I know a thing or two about gambling. I was conceived to save a dying marriage, a bad gamble if ever there was one. Around the time of my birth, my father was enjoying a winning streak at the racecourse with a horse called Breathalyser. The purchase of said thoroughbred was the result of Dad's lawyer's cut as part of a spectacular payout at the law courts over a drink driving accident lawsuit (This being before ACC removed personal liability, but that's a whole other kind of recursive coincidences which won't be discussed for the moment).
Breathalyser's luck ran out with a broken leg and was buried somewhere behind Awapuni racecourse, near Mt Cleese. Her daughter, Once Eliza, never recaptured her Mum's glorious run. Many childhood weekends were spent at the races as Dad fruitlessly tried to recapture that original thrill. My brother was so well versed with the form from hanging around the Members' Stand, jockeys and trainers, if 12 year olds could place bets at the trackside tote, he'd have made a fortune.
As a teenager, I accompanied the old man to Cambridge when he was invited to open a Stud Farm. He described horse racing then as the sport that can turn paupers into kings and kings into paupers. I stood there inhaling the horse shit and expensive scents of the peacocks preening and strutting around the concourse.
Dad took me over to Oz in 1986 with his mates Len and Dawn, in what turned out to be a hellish casino road trip from Burleigh Heads to Melbourne in two weeks. We went to the Rugby Club pokie halls, Jupiters' Casino, and every type of gaming house in between. Although the age of entry was 18, and I was a young looking 16, I never was turned away from a game or pokie while I was there.
In yet another bout of staggeringly amazing coincidences, Dad was inspired to do this jaunt by a daring man called Ken Morgan, who had gained notoriety for opening a casino outside New Zealand's territorial waters on a boat called the Gulf Explorer. You'll know Ken as Dakta Green:
Ken Morgan had ruffled a lot of feathers among the public, the unions and even within the Labour party caucus. The Golden Kiwi ticket was in the process of being upgraded to Instant Kiwi, the stupidity tax of Lotto was forming, helped no end by witnessing the Keno board at Jupiter's first hand. The Casino Control Authority (now the Gambling Commission) was but a glint in Dad's eye.
By 17, I was among a handful of school mates with TAB phone accounts. Even the Head Boy of the school read the Friday Flash in the Common Room. Rugby, racing and beer ruled. I also had my meagre $400 in savings invested in shares. Miami Vice and Miami Wine Coolers also ruled, for a short time. In the end, the TAB account dissipated much more slowly and entertainingly than the shares fared. It was 1987, after all.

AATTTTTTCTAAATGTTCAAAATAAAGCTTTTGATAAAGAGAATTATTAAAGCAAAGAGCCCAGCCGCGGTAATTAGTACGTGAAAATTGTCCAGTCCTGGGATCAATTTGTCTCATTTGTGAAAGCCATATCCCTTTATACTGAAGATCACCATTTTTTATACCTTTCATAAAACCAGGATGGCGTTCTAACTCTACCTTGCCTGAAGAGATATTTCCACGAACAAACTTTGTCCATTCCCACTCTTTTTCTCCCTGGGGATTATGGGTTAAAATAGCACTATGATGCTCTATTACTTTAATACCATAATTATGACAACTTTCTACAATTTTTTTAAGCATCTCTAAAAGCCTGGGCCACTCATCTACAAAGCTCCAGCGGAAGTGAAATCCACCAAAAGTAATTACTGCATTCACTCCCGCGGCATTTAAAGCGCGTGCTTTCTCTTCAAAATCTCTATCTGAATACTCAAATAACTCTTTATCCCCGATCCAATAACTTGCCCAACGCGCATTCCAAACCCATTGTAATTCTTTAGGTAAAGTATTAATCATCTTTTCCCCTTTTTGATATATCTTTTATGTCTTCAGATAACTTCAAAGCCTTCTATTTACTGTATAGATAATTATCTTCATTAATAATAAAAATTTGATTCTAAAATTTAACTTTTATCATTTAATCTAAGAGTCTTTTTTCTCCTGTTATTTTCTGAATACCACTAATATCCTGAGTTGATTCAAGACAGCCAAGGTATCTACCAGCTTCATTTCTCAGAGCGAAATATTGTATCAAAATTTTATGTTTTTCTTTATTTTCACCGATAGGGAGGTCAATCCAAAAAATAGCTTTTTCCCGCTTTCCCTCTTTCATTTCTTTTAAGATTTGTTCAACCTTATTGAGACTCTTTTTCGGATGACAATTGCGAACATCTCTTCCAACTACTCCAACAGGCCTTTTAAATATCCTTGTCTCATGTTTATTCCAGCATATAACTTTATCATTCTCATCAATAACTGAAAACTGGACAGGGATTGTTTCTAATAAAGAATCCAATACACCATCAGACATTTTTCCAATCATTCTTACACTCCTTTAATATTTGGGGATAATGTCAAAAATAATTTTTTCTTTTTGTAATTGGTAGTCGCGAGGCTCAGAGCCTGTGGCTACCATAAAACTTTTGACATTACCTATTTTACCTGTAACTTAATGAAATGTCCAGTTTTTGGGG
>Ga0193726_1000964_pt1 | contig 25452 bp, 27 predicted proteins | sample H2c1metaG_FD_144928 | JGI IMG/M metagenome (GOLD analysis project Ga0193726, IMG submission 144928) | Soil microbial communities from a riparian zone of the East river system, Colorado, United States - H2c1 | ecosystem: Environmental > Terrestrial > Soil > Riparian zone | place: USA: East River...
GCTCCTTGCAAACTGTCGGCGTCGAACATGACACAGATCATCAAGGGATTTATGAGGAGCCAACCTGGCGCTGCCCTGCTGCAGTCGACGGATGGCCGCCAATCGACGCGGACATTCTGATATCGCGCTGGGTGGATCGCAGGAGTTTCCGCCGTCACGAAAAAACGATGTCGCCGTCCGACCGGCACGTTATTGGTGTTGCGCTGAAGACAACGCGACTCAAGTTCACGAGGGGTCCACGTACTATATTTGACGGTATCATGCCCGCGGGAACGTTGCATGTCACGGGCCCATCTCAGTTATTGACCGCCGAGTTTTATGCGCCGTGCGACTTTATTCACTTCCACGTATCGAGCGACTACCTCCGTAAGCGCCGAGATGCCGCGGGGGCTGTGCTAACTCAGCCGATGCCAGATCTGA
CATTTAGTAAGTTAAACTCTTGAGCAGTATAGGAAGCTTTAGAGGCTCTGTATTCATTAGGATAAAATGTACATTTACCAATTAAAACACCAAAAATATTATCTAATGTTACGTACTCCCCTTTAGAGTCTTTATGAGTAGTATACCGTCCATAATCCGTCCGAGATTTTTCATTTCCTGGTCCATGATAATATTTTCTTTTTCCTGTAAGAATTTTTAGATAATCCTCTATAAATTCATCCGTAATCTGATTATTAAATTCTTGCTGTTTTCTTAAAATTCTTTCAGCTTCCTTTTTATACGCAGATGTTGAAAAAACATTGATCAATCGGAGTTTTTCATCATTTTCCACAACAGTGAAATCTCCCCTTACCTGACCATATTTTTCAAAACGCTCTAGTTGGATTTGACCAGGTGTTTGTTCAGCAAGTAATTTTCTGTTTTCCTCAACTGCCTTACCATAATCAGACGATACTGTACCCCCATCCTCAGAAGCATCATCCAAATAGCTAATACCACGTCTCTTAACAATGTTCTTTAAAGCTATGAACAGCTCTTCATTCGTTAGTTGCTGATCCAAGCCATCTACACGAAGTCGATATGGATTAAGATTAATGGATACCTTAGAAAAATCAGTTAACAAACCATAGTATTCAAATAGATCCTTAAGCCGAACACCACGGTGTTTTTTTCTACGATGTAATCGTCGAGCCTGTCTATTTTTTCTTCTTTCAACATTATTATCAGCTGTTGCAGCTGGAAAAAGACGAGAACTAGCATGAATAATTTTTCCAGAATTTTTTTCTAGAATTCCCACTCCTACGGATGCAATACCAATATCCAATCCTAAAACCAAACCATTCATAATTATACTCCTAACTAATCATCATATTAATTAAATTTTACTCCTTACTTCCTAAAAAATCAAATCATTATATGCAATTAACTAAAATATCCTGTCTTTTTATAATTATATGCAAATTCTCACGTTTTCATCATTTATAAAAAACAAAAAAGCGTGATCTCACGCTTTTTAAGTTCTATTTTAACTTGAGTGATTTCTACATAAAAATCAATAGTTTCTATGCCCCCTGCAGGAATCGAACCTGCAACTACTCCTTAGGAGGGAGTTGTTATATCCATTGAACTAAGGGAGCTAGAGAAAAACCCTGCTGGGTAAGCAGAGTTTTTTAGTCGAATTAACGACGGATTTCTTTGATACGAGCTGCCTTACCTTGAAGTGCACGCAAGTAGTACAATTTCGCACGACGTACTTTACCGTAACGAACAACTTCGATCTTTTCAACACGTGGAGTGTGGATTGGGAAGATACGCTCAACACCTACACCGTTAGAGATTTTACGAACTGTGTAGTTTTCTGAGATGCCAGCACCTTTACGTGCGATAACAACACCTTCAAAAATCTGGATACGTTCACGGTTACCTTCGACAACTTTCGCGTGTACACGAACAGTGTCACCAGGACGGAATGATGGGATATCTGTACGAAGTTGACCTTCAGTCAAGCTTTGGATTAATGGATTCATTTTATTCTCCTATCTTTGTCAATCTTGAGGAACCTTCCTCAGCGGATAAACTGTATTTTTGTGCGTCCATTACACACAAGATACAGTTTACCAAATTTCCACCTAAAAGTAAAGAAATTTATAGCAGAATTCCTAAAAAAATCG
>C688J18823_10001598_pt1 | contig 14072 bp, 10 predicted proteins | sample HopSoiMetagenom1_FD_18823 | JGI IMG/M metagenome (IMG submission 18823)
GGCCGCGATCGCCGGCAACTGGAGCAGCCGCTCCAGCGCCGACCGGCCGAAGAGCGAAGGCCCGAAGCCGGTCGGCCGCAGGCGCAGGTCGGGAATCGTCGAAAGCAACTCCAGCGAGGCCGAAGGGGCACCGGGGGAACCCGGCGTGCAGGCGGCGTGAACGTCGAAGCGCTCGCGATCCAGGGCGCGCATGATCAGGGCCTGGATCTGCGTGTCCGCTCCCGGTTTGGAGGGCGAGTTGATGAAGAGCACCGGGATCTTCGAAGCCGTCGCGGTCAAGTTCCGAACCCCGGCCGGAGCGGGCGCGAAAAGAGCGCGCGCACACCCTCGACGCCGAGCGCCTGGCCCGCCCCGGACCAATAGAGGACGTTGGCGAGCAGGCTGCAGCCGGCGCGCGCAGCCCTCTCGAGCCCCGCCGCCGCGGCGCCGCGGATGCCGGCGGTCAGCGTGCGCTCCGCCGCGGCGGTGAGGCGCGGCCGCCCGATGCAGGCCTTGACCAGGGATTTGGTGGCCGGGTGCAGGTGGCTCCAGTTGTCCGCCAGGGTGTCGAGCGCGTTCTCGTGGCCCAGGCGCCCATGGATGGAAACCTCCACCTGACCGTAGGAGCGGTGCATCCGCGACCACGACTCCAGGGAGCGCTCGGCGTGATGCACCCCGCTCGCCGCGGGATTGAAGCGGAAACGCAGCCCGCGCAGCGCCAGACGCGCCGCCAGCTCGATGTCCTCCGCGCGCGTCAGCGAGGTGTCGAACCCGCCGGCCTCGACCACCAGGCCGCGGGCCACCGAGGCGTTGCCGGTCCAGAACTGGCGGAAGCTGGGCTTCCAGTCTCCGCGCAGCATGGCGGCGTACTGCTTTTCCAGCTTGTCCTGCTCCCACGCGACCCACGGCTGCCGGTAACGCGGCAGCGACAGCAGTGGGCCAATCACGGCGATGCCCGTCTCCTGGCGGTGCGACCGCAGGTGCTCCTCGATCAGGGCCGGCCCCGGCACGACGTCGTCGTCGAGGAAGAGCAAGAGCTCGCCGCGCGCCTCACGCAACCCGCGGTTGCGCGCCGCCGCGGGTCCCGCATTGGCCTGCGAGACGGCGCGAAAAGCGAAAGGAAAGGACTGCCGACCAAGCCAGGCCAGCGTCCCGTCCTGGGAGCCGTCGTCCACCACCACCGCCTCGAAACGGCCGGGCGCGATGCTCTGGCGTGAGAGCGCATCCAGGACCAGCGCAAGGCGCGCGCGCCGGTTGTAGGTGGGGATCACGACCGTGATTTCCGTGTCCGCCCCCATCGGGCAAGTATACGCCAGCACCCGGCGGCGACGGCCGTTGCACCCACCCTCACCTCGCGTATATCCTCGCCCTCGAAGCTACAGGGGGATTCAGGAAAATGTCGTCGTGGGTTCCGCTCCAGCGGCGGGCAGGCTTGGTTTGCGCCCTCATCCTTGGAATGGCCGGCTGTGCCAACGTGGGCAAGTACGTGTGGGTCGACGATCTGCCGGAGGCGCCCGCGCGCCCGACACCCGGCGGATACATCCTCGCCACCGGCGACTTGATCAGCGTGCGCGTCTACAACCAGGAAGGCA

I met Judith Collins in the 1990's, when she was the head of the Casino Control Authority. If memory serves, Auckland's Harrah's casino was being issued with a five year license and a 150 kilometre monopoly boundary for the same period. The idea was that competition would be introduced and all Harrah's had was a head start.
Some public functions were part of the initial conditions, such as the Bus Terminal and what is now known as Sky City Theatre. But similar stipulations were made on Christchurch Casino, when it was still independently operated. The playing field was, as they say, level.
On a personal level, I had become hooked on pokies by this time. They proved far less exhausting to concentrate on than people, although they were quite high maintenance. It would take years to realise that all this cash was being thrown away all because I didn't want to go back to the flat.
I was cured of all major gambling habits in my thirties. It was a sure-fire treatment I'd recommend to gambling counsellors everywhere. I became a roulette dealer at Sky City. The job was so demoralising, stressful and repetitive, the mainly immigrant dealers worked hard to save up and leave to become taxi drivers.
By coincidence, the bread and butter punters of Sky City was also Auckland's immigrant population, possibly seeking sanctuary in the one place that will never ostracise them for their visible (and invisible) differences. While they still have a dollar in their pocket at least, unlike most of New Zealand.
There are a thousand examples I could give you. The best one is the depressing recurring memory of standing at a playerless roulette table at 3am on a Sunday morning, hands in sight of the ever-vigilant cameras above, fingers akimbo on the dirty felt cloth. Staring at the rows of expressionless faces lit up by these machines, Slot Sluts umbilically connected to their hosts, their parasites.
Of all the forms of gambling I have witnessed, none robs people quicker and more efficiently than a pokie machine. There's half an hour between races. Lotto is weekly. Even an Instant Kiwi takes half a minute to get the kick (or not). Table games at least have to employ some human capital. Most casino pokie attendants are burned out table games dealers. And you'd be surprised how little labour it takes to service a pokie machine, and how much competition there is for those relatively cushy jobs at the casino.
We all need pressure valves. Gambling, within reasonable limits, is one of these good vices. Wellington should still get a casino, as I said earlier. But they should exist in the spirit of all hospitality, and that is to redistribute money from the rich to the poor (workers) for a reasonable service.
You're asking for trouble if you mercilessly exploit the poor for inflated personal gains. Because it is the taxpayers and citizens who have to pick up the tab when it goes wrong for those who can least afford it.
To bend one of the old man's repetitive quotes, money may not buy happiness, but it does buy you a way to externalise your miseries.